Donald Trump's bid for the US presidency is no longer a joke - the prospect of the brash billionaire property tycoon moving into the White House is now an alarming possibility.

Following his string of Super Tuesday victories earlier this month, people are now mulling over the possibility he might become America's next president.

His campaign has been built on a platform of intolerance, playing to prejudices, promoting exclusion and division while seeking to boost nationalistic pride.

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It's a dangerous message in my opinion, one that has been propagated many times in the past - often with disastrous results.

Among a host of controversial comments, he has threatened to ban Muslims from entering the US, and promised to build a wall to prevent immigrants from illegally crossing over the US border from Mexico.

Yet he remains the Republican frontrunner.

Millions of Americans share his extreme views.


Commentator Jay Kuten points out that Trump is speaking to the frustration, bitterness, and disappointment felt by millions of working-class and middle-class Americans, who hear in his populist anti-establishment comments confirmation of their own anger, as evidence mounts of their exclusion from the American Dream.

Americans living in the Bay are alarmed about Trump's success, and what this success says about their homeland.


They have experienced 30 years of wage stagnation as their well-paying factory jobs got shipped overseas.

Trump has criticised the establishment for not protecting those workers and blasted companies for taking production overseas.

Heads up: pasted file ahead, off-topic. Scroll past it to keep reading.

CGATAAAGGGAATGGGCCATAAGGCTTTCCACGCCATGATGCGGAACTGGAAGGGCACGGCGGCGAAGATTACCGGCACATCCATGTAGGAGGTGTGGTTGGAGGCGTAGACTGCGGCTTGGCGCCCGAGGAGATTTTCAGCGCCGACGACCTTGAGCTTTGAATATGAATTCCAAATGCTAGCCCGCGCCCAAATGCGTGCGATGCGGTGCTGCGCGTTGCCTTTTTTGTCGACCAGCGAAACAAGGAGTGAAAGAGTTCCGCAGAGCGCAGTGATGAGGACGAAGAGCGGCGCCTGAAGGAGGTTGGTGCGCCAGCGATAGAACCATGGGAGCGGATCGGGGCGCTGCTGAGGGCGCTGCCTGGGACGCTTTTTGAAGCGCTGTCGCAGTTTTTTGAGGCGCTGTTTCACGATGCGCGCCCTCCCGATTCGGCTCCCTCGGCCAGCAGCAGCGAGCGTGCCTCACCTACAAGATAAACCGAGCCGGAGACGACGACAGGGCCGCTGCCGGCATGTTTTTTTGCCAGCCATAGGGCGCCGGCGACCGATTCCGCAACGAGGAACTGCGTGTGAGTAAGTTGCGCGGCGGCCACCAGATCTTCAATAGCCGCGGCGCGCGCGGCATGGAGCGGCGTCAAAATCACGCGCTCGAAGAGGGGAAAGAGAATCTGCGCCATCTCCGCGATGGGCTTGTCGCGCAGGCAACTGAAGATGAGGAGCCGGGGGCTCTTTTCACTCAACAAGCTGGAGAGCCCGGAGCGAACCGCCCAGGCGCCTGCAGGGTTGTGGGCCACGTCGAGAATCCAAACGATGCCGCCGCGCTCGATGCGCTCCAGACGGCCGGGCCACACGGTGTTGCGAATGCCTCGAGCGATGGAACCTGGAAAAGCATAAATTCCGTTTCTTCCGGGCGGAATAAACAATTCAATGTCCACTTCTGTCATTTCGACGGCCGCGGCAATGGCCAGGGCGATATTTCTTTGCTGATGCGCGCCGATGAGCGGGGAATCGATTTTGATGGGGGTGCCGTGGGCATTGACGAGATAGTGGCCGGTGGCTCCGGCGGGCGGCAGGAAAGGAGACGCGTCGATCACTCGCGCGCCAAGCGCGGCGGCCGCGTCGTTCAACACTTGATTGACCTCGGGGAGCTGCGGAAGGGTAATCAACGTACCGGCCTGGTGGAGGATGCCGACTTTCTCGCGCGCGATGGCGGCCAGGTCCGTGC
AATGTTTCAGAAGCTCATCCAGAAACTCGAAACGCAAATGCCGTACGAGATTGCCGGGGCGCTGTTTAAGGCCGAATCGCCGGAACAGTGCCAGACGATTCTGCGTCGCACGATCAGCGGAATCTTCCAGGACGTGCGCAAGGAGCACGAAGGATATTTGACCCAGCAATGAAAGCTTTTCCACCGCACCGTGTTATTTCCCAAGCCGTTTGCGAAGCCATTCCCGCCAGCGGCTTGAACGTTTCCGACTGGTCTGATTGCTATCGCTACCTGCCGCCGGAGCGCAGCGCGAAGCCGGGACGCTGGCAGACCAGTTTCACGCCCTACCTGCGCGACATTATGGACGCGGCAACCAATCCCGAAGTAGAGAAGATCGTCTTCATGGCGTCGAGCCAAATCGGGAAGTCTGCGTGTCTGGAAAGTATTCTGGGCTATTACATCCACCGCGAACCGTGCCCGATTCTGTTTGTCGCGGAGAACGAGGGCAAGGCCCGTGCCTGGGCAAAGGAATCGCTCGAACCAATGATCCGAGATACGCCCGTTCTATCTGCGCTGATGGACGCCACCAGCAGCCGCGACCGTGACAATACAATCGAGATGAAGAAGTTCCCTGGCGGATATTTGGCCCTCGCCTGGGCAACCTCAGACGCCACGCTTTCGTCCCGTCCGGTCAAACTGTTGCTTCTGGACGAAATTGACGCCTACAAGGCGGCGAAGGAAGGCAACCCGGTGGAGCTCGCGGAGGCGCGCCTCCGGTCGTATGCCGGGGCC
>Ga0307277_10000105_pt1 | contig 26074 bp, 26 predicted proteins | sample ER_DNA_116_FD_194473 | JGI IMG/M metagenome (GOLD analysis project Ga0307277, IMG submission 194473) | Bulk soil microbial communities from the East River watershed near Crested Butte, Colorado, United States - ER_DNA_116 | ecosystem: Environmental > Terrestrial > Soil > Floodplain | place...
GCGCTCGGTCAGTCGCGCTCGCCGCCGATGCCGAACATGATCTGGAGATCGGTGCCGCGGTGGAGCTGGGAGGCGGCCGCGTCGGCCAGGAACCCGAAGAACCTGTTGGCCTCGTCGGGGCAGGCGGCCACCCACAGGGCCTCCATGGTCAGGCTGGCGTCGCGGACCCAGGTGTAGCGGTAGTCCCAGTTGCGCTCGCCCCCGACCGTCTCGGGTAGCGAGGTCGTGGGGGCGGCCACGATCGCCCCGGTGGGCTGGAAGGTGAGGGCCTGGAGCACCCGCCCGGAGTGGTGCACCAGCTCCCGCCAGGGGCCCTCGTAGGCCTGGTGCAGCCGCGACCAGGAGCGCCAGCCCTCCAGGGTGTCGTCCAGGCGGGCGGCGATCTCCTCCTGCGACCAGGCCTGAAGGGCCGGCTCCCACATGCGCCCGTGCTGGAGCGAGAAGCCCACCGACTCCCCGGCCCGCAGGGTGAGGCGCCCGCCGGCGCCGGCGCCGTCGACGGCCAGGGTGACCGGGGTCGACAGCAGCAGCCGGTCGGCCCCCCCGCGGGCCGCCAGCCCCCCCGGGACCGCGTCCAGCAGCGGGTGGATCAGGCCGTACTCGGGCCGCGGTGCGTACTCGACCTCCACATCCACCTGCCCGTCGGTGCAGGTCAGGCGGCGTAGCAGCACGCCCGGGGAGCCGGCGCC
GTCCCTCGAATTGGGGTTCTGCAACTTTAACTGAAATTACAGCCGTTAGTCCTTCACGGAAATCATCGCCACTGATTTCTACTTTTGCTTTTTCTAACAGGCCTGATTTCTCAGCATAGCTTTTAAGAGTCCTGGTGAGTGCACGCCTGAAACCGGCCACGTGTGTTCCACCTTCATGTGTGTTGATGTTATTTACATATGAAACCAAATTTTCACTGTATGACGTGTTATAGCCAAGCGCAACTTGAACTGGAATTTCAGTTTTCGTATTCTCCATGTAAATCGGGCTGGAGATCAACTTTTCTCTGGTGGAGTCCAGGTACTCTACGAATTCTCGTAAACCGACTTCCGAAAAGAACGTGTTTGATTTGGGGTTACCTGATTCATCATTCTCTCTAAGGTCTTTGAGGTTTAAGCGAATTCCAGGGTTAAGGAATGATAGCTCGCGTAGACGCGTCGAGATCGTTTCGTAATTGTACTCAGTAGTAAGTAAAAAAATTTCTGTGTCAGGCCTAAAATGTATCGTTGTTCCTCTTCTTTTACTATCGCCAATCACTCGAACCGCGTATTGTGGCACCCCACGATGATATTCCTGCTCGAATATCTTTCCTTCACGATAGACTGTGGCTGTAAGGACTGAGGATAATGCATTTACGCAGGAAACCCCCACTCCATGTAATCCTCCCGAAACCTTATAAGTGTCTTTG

He may have some valid points over these issues but his tactic of blaming certain groups - Mexicans and immigrants - for the problem undermines his argument.

Americans living in the Bay are alarmed about Trump's success, and what this success says about their homeland.

Speaking to the Bay of Plenty Times Weekend, expat Chelsea Gardner, who has traditionally voted Republican, rejects any notion of Trump being an advocate for the people.

"I feel like he's a cartoon character and I'm not impressed with his morals or his ability to lead.

"When he announced his candidacy, I honestly thought it would only last a few weeks, that it was a publicity stunt," she says.

She believes the campaign is bringing to light problems with the US political system, including a lack of moderate candidates, "where the people who get the most attention are the most outrageous".

Trump has a gift for the outrageous.

His stated intention to hit terrorist organisation Isis "hard" is likely to gain him more support following the terror attacks in Brussels.

In an article in the Daily Mail, Piers Morgan asked whether, when it comes to terror, it is time we started listening seriously to Trump. He says strong leadership is needed to tackle the seemingly endless acts of barbarism.

Alternatively, of course, Trump's comments could provoke more terror attacks.

I hope that reason wins in the end, and that the world does not have to grapple with a Trump presidency.